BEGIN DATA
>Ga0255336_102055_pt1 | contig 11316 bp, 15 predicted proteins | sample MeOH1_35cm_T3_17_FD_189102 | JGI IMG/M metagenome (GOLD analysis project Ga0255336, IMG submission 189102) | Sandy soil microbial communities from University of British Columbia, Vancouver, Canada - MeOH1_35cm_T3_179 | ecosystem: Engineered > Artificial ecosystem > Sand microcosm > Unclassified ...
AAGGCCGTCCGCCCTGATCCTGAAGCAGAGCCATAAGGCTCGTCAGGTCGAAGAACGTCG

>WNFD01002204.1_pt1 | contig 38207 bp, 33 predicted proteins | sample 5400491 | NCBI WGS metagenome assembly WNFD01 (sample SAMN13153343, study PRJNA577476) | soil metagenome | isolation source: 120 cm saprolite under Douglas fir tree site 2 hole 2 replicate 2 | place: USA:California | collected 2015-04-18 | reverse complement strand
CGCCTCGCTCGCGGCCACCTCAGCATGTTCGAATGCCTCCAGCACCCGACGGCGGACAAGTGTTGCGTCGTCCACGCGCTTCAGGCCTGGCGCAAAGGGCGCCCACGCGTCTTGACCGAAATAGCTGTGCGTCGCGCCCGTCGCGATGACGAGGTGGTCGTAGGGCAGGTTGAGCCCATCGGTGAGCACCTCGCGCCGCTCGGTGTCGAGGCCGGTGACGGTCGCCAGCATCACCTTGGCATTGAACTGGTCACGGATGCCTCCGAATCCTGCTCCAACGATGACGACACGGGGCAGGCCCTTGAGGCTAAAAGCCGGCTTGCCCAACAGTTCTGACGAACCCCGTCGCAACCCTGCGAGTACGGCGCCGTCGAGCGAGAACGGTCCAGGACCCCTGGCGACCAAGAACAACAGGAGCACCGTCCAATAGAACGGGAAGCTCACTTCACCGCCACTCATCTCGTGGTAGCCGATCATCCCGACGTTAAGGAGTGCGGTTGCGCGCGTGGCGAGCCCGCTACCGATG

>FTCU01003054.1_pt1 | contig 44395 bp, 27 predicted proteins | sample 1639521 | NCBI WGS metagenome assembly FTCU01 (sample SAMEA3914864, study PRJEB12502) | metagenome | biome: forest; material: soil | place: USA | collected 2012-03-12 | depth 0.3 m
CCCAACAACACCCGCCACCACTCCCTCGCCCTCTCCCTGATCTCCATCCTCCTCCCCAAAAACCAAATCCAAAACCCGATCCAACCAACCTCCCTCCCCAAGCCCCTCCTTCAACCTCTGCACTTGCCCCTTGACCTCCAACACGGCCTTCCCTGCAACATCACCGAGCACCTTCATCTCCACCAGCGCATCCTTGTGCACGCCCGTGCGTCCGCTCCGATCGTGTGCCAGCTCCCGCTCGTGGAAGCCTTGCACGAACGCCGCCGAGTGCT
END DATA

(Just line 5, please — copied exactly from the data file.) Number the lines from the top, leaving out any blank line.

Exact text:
>FTCU01003054.1_pt1 | contig 44395 bp, 27 predicted proteins | sample 1639521 | NCBI WGS metagenome assembly FTCU01 (sample SAMEA3914864, study PRJEB12502) | metagenome | biome: forest; material: soil | place: USA | collected 2012-03-12 | depth 0.3 m